The subject and the format of this essay transformed as I began to write it down, I made a decision to introduce not only the development of the declared topic but also to introspectively trace my implicit thoughts and feelings that accompany the very process of academic philosophical writing. The later turned this essay into a confession, it discloses what rather has to be kept silent and what one only admits to themselves when they feel they have nothing to lose. I felt embarrassed while rereading and editing it.
It feels like the whole academic game went mad during the pandemic, even more mad than usual. There is a constant thought in my head that now it is especially important to keep writing and expressing my voice, not to fall silent when the crowd of intellectuals have rapidly activated and started to excessively talk on this or that. One must stay afloat amidst the rising academic noise. …
Philosophical therapy in apocalyptic times
Recently, we began to talk a lot — me, you, politicians, philosophers, our colleagues, mothers, and children. We are panically looking for information and passing it on to each other, trying to apply it to the analysis of the current situation and give predictions. We turn to the experience of the past in the hopes of finding an analog of what is happening and develop reliable guidelines. In a word, we talk to bring certainty and clarity to the situation.
People tend to talk a lot when they are scared of uncertainty. We talk to fill the void of uncertainty. We are rather in a state of anxiety than the state of fear. Unlike fear, anxiety has no object. In a state of anxiety we are afraid of emptiness. Fear, in this sense, is the relief of anxiety, the former has an object and therefore relative certainty — at least we know what to be afraid of. …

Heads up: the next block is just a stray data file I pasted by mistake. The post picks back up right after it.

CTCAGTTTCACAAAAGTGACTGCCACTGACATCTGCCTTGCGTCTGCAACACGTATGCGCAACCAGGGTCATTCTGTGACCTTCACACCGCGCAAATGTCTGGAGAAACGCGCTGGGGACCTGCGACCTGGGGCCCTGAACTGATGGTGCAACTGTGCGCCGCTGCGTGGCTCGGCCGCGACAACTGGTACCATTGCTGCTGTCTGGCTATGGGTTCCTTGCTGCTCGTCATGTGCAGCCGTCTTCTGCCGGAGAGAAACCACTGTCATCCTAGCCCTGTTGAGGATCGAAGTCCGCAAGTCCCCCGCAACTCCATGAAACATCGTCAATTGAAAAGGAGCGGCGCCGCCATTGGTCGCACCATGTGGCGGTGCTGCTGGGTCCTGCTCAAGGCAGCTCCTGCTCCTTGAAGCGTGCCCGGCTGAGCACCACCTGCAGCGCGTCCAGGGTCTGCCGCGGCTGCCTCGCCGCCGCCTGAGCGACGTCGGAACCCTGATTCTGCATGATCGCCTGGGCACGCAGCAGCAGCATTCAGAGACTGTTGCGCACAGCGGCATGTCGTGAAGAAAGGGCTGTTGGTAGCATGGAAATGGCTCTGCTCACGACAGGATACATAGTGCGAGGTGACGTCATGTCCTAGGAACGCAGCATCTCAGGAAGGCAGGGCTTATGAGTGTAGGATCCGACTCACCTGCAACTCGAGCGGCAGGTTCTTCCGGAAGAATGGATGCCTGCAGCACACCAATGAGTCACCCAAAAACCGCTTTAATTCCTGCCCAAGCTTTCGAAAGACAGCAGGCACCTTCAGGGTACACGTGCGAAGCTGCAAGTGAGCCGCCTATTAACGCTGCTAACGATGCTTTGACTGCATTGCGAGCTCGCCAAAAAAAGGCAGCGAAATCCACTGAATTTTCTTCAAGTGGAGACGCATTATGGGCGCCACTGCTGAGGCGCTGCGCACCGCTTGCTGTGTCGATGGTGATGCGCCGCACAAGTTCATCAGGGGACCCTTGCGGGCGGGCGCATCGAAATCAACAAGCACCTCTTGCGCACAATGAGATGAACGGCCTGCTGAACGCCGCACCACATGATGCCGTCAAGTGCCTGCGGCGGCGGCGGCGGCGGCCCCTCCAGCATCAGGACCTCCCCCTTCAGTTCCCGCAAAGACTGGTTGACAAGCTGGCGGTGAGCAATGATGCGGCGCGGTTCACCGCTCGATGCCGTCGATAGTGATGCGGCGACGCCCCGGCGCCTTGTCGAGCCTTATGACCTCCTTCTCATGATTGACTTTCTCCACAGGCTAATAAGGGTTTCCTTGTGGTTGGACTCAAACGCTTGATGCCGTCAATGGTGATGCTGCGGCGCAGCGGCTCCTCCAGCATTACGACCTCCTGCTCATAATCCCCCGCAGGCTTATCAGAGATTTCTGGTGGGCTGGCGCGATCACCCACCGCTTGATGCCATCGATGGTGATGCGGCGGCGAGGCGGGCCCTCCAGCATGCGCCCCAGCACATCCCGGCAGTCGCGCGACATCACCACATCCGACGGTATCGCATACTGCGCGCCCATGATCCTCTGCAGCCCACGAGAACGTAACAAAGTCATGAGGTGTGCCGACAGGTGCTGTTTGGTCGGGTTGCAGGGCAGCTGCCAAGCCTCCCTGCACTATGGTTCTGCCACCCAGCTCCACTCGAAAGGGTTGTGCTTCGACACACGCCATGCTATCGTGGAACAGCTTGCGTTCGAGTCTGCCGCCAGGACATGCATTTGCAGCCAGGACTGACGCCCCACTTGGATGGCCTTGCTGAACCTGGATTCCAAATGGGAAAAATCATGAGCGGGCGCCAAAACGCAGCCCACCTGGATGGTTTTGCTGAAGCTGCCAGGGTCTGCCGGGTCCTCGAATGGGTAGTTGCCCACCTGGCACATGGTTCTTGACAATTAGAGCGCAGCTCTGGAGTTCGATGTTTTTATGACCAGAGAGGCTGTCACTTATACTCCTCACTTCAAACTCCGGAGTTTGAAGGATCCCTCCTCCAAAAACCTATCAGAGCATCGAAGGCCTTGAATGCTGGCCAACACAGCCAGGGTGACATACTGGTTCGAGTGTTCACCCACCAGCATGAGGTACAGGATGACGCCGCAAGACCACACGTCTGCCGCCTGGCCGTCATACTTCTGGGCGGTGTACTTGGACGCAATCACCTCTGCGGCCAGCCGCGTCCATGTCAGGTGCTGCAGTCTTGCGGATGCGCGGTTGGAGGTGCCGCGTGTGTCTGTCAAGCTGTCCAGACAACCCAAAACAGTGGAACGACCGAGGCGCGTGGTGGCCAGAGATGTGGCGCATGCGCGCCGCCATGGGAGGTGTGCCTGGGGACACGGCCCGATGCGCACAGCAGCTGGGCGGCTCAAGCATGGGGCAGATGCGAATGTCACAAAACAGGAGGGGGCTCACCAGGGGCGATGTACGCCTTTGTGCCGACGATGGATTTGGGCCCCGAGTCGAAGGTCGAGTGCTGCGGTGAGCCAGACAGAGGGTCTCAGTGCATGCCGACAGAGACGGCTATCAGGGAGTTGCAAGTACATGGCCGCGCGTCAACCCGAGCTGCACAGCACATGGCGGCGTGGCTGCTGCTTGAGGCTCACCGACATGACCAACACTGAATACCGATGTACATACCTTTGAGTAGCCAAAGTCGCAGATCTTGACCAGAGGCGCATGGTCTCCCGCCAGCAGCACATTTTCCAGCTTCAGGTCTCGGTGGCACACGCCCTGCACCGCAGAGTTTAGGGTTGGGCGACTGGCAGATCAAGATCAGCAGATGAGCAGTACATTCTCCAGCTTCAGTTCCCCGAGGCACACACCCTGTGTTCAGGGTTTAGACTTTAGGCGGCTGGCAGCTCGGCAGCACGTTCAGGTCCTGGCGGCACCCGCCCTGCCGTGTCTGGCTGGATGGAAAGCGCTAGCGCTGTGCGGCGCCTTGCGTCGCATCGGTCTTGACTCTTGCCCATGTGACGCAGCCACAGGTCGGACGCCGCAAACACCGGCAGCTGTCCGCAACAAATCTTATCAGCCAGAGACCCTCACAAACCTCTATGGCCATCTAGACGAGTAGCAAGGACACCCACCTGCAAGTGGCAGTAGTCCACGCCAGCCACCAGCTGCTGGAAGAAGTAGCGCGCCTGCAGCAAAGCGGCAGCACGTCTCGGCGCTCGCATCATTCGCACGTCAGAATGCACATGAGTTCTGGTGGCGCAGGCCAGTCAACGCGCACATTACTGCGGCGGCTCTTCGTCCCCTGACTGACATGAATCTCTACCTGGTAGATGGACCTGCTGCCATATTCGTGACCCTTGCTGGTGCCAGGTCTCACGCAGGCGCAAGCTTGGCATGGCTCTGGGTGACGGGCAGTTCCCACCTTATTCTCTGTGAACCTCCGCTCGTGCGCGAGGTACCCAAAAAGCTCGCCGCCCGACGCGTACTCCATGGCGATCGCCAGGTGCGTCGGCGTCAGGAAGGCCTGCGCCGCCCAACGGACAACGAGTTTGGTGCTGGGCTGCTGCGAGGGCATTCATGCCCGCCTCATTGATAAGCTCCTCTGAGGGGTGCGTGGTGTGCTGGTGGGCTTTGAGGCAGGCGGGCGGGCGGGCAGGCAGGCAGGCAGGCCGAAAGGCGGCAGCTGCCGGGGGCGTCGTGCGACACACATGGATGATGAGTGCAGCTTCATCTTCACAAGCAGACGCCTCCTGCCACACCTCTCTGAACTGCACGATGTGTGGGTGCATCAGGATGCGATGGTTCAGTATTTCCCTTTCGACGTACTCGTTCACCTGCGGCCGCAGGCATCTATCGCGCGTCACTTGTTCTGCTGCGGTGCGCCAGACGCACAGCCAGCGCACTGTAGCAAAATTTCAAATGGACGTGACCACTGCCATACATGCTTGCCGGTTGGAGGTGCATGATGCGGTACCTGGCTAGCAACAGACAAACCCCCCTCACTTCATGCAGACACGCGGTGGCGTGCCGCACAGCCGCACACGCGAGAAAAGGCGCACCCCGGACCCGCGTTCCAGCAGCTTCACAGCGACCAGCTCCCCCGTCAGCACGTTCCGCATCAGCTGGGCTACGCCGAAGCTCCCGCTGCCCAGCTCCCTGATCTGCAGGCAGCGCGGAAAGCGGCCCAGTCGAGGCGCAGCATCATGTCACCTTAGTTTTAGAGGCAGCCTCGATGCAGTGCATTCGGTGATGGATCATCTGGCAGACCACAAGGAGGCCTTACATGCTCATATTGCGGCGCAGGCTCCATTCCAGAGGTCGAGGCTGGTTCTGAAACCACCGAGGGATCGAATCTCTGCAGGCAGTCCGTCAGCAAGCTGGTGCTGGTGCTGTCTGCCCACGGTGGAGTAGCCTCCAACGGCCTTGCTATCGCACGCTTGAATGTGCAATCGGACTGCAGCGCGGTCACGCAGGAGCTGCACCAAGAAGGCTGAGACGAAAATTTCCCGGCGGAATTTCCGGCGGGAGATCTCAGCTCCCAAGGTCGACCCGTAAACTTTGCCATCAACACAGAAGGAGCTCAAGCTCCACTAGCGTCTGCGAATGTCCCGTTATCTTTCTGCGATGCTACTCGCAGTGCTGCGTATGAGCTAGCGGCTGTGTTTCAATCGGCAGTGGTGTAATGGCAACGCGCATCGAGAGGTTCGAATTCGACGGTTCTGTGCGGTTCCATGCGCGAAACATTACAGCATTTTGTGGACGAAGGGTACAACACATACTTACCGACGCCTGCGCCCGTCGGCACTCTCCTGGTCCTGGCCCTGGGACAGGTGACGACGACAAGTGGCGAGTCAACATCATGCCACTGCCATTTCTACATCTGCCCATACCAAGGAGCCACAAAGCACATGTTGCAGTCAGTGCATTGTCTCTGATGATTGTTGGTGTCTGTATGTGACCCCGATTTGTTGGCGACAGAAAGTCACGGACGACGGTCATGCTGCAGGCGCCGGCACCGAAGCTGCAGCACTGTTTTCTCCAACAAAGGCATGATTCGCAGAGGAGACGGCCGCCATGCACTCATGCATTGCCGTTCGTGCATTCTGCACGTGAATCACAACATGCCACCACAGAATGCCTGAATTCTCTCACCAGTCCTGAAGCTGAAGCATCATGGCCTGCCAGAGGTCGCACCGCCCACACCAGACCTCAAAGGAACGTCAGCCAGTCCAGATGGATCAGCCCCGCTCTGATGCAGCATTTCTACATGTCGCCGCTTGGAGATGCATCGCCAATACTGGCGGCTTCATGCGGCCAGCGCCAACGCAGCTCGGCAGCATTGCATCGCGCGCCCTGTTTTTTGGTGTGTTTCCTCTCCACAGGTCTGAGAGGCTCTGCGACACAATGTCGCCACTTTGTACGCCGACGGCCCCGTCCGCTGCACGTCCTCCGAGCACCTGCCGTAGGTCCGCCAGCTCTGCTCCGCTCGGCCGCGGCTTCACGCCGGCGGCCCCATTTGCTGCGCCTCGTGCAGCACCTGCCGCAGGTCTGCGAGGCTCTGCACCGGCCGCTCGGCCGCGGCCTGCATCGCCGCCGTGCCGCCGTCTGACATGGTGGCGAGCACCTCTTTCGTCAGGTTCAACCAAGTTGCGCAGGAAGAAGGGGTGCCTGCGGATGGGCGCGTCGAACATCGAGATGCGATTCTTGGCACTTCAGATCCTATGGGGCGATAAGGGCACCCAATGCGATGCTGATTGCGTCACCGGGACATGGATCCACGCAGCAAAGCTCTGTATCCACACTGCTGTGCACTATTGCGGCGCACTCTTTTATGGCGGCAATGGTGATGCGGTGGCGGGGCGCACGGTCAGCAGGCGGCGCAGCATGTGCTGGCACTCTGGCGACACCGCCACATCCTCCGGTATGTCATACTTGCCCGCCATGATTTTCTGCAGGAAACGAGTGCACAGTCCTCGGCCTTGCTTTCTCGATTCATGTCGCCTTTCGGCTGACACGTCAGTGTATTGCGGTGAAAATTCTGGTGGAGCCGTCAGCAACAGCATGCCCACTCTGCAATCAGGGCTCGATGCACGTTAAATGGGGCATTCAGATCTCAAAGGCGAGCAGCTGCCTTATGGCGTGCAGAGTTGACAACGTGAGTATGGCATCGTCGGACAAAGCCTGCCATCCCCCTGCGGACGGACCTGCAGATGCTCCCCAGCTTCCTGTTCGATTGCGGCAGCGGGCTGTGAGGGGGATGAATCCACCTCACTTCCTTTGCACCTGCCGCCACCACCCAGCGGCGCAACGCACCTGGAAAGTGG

Deleuze and Guattari (= D&G) are undoubtedly prophets of modern times.
Their philosophy marked a global shift in our understanding, outlining contours of the new world and of posthumanity, which are only today becoming realities.
Perhaps they even better understood today’s us — where we come from and why — than we understand ourselves, while being already within the world they predicted. More precisely, D&G showed the absurdity of any “from” and “why” in relation to modernity.
The method of comprehending and producing forms of sociality they proposed is radically different from the one still more habitual to us, that is, the teleological one, which tries to answer the question “why, what for?,” …